These larger displacement variations maintain the ability to rev very willingly into higher rpm ranges. Given that, they will usually yield the best closed-course results with a modified cdi limiter, and a Solas “I” pitch impeller.
Limitations Of Existing Parts – Damaged 701 cylinders and heads that have been involved in “mechanical failures” can easily be used for 753 big bore conversions…with some limitations. Badly damaged stock sleeves are usually not a problem. However if that damage includes the aluminum cylinder block itself, we must examine the damage before performing the modification. We cannot perform the big bore modification on cylinders decked to an overall “head to base surface” height of less than 4.665 (118.5mm). That means no more than about .020″ decked off the stock height. Having an un-decked cylinder is defiantly preferable. Stock cylinder heads can be used, as long as they have not had more than .020″ or .030″ milled off of them. Completely stock heads are preferable. No aftermarket 701 “O” ring heads can be used because the new larger dome diameter dome cut usually breaks into the “O” ring groove. No changeable dome 701 heads can be used because the domes will nearly drop into the new larger bores.
What about Big Boring an Older 633cc Engine – The 633 cylinder has so little available material around the exhaust port that big boring to 80 – 81mm (685 – 701cc) is the safe limit. This 685/701cc modification is a kit modification that Group K offers for all the 633cc models. However the lack of available exhaust port width on the 633 cylinder casting makes 84mm big boring a very bad technical choice. For this reason, Group K will not be big boring 633 cylinders to 753cc. Having said this, the 633 cases can still be bored to accept the 753cc big bore Raider or Blaster cylinders. The slightly smaller reed cages of the 633 cases are easily adequate for high performance recreational machines, however they do not offer enough area to feed a pure race motor. Keep in mind that any 701 cylinder used on 633 cases would need to be accompanied by a compatible exhaust manifold. The exhaust port opening on 633 exhaust manifolds is much smaller than the Raider/Blaster openings.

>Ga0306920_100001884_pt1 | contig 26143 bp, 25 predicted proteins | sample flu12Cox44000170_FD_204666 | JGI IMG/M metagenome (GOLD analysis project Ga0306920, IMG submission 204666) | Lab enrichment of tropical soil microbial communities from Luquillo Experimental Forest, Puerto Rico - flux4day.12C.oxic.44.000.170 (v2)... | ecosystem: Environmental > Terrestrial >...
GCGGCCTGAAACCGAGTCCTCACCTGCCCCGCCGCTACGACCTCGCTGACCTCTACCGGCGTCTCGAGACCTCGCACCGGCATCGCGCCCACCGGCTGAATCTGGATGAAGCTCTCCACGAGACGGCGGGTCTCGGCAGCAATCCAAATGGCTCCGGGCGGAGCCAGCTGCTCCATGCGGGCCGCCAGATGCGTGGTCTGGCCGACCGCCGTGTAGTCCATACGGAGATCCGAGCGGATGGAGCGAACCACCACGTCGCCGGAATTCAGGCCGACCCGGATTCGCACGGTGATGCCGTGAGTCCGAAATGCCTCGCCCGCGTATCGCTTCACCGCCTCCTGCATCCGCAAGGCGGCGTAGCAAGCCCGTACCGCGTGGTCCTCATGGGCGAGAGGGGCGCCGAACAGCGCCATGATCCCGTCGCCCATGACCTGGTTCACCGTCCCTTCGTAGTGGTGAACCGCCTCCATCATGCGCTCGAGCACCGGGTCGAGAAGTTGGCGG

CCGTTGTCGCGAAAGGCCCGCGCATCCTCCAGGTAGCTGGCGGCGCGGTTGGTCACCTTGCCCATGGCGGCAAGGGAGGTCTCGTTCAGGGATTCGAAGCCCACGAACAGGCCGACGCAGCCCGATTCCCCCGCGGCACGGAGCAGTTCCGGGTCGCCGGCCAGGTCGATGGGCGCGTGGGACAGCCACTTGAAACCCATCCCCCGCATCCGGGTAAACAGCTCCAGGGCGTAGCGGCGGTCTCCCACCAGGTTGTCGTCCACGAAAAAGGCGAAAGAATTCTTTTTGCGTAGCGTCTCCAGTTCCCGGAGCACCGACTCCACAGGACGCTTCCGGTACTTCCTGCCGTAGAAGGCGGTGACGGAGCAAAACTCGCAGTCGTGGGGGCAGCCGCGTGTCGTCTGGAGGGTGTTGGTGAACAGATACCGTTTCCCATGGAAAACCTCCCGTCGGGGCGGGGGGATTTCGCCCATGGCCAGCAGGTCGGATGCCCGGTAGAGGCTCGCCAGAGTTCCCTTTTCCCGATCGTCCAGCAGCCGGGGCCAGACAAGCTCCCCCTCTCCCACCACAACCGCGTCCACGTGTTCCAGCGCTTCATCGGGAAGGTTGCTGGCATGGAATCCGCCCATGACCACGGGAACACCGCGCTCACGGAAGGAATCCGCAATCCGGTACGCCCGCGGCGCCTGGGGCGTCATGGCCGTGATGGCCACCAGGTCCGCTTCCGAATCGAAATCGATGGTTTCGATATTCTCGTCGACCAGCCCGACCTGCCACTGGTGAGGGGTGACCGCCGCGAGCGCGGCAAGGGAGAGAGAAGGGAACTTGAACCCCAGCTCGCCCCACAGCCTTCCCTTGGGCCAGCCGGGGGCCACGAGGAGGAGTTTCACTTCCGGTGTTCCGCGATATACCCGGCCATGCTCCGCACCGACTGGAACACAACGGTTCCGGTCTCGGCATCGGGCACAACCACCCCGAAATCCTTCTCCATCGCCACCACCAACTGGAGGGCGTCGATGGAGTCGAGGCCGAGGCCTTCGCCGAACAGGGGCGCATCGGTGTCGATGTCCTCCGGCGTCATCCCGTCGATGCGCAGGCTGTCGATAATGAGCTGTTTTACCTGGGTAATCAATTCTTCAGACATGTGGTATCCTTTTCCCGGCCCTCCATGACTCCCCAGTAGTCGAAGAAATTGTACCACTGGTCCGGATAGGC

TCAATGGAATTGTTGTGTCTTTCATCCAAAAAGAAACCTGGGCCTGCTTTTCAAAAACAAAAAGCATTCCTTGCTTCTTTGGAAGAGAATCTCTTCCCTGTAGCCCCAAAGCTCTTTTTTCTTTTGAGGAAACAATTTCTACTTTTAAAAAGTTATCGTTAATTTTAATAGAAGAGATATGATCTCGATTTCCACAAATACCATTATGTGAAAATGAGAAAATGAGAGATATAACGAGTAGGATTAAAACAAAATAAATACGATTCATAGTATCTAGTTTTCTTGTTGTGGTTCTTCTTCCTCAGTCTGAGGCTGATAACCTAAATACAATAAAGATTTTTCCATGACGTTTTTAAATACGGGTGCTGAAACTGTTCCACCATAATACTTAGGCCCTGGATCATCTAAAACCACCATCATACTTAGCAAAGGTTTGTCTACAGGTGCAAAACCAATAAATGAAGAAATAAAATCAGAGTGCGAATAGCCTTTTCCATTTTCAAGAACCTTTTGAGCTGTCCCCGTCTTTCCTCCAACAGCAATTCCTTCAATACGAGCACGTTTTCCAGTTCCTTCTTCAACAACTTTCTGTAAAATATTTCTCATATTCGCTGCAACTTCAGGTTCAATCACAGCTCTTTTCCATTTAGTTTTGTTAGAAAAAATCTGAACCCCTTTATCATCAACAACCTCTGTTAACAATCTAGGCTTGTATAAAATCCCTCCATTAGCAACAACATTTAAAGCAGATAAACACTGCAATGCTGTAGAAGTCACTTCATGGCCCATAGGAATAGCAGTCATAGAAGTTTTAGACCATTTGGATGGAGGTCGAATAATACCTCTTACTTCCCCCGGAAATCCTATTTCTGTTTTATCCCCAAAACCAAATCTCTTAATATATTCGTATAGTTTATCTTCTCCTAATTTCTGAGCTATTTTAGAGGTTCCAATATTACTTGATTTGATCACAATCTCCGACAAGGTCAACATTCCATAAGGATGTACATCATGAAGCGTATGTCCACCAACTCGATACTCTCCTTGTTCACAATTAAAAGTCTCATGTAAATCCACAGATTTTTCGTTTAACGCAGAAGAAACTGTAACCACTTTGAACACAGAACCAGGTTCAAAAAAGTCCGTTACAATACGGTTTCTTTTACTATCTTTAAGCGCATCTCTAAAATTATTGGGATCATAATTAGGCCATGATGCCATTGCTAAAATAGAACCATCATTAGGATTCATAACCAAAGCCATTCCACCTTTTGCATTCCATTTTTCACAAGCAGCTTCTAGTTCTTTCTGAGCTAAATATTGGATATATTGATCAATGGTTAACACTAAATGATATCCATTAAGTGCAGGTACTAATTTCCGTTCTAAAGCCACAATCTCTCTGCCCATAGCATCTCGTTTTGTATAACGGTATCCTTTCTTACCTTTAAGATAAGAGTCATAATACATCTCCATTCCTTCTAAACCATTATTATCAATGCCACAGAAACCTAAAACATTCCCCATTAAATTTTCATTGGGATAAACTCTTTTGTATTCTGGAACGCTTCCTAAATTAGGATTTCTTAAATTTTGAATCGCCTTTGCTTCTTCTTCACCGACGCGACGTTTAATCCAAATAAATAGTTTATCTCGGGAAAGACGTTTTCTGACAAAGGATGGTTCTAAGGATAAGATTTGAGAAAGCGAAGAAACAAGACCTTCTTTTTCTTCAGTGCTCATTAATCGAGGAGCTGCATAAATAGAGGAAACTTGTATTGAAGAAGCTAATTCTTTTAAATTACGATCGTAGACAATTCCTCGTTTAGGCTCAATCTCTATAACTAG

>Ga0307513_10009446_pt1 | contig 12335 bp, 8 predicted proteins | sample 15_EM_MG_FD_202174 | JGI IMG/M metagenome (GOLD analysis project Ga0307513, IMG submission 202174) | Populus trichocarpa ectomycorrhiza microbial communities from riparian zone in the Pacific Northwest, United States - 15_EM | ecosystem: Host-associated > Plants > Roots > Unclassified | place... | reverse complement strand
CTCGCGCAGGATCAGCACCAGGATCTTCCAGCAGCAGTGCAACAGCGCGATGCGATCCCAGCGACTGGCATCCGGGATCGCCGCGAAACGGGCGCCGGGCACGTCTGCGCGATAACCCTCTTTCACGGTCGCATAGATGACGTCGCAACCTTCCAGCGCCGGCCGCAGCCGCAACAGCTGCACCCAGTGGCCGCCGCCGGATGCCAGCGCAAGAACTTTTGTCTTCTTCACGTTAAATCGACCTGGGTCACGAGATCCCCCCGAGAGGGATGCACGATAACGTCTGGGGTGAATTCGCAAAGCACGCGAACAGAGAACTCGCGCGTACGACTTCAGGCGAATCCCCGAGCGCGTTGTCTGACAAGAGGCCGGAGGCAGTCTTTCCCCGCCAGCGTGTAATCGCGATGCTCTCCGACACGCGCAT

Intake and Exhaust Systems – We have found that all the big bores work well with the Factory Pipe Products exhaust systems. The stock Raider pipe, and the stock SuperJet/Blaster pipes, restrict peak rpm abilities. The stock waterboxes on all the 701’s work fine.
On stock dual carb lower ends, we recommend the stock 38 Mikuni’s (modified by Group K) above all other arrangements. The combination of smooth operation, strong acceleration and good fuel economy are unmatched. Dual 44’s and 46’s offer slight improvement in acceleration, however they greatly increase fuel consumption.